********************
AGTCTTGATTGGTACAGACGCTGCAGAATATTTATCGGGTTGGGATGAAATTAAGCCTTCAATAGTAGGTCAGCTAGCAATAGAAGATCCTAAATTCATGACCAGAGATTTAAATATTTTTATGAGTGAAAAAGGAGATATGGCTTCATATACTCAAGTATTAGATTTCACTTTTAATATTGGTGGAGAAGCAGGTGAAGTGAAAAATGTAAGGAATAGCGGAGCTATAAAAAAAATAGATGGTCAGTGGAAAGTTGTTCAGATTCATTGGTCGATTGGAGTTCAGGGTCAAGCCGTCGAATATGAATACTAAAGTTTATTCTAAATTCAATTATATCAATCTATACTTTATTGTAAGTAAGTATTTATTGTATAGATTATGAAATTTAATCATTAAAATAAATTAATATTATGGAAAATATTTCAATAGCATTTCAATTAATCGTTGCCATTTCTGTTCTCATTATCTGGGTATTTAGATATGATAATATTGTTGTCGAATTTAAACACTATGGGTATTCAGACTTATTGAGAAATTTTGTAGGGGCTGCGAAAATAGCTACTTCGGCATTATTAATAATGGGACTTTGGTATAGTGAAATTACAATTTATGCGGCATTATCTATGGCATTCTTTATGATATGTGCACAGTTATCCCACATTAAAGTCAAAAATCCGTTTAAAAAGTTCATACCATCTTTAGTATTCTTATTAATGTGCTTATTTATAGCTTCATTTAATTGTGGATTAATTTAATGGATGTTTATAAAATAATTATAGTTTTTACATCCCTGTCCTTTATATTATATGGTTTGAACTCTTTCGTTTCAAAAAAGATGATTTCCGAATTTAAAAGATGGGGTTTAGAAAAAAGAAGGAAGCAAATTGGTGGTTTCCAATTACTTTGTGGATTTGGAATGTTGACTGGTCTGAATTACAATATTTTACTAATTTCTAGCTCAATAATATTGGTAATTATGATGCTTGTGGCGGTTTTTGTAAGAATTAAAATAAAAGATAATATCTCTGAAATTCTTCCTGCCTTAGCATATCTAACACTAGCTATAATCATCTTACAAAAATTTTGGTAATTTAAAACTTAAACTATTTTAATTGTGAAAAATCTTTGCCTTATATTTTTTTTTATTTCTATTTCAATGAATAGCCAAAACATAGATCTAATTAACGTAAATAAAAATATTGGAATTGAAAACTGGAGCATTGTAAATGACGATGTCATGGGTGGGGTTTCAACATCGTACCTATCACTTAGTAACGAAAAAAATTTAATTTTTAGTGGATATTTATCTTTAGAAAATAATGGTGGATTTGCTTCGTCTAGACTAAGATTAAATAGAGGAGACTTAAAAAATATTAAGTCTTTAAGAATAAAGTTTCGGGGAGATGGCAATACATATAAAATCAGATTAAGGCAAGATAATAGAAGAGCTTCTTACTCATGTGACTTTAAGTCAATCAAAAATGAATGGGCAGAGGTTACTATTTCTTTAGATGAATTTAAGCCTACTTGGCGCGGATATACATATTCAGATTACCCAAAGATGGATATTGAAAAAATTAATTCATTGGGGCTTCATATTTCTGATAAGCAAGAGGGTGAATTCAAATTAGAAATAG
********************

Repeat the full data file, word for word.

AGTCTTGATTGGTACAGACGCTGCAGAATATTTATCGGGTTGGGATGAAATTAAGCCTTCAATAGTAGGTCAGCTAGCAATAGAAGATCCTAAATTCATGACCAGAGATTTAAATATTTTTATGAGTGAAAAAGGAGATATGGCTTCATATACTCAAGTATTAGATTTCACTTTTAATATTGGTGGAGAAGCAGGTGAAGTGAAAAATGTAAGGAATAGCGGAGCTATAAAAAAAATAGATGGTCAGTGGAAAGTTGTTCAGATTCATTGGTCGATTGGAGTTCAGGGTCAAGCCGTCGAATATGAATACTAAAGTTTATTCTAAATTCAATTATATCAATCTATACTTTATTGTAAGTAAGTATTTATTGTATAGATTATGAAATTTAATCATTAAAATAAATTAATATTATGGAAAATATTTCAATAGCATTTCAATTAATCGTTGCCATTTCTGTTCTCATTATCTGGGTATTTAGATATGATAATATTGTTGTCGAATTTAAACACTATGGGTATTCAGACTTATTGAGAAATTTTGTAGGGGCTGCGAAAATAGCTACTTCGGCATTATTAATAATGGGACTTTGGTATAGTGAAATTACAATTTATGCGGCATTATCTATGGCATTCTTTATGATATGTGCACAGTTATCCCACATTAAAGTCAAAAATCCGTTTAAAAAGTTCATACCATCTTTAGTATTCTTATTAATGTGCTTATTTATAGCTTCATTTAATTGTGGATTAATTTAATGGATGTTTATAAAATAATTATAGTTTTTACATCCCTGTCCTTTATATTATATGGTTTGAACTCTTTCGTTTCAAAAAAGATGATTTCCGAATTTAAAAGATGGGGTTTAGAAAAAAGAAGGAAGCAAATTGGTGGTTTCCAATTACTTTGTGGATTTGGAATGTTGACTGGTCTGAATTACAATATTTTACTAATTTCTAGCTCAATAATATTGGTAATTATGATGCTTGTGGCGGTTTTTGTAAGAATTAAAATAAAAGATAATATCTCTGAAATTCTTCCTGCCTTAGCATATCTAACACTAGCTATAATCATCTTACAAAAATTTTGGTAATTTAAAACTTAAACTATTTTAATTGTGAAAAATCTTTGCCTTATATTTTTTTTTATTTCTATTTCAATGAATAGCCAAAACATAGATCTAATTAACGTAAATAAAAATATTGGAATTGAAAACTGGAGCATTGTAAATGACGATGTCATGGGTGGGGTTTCAACATCGTACCTATCACTTAGTAACGAAAAAAATTTAATTTTTAGTGGATATTTATCTTTAGAAAATAATGGTGGATTTGCTTCGTCTAGACTAAGATTAAATAGAGGAGACTTAAAAAATATTAAGTCTTTAAGAATAAAGTTTCGGGGAGATGGCAATACATATAAAATCAGATTAAGGCAAGATAATAGAAGAGCTTCTTACTCATGTGACTTTAAGTCAATCAAAAATGAATGGGCAGAGGTTACTATTTCTTTAGATGAATTTAAGCCTACTTGGCGCGGATATACATATTCAGATTACCCAAAGATGGATATTGAAAAAATTAATTCATTGGGGCTTCATATTTCTGATAAGCAAGAGGGTGAATTCAAATTAGAAATAG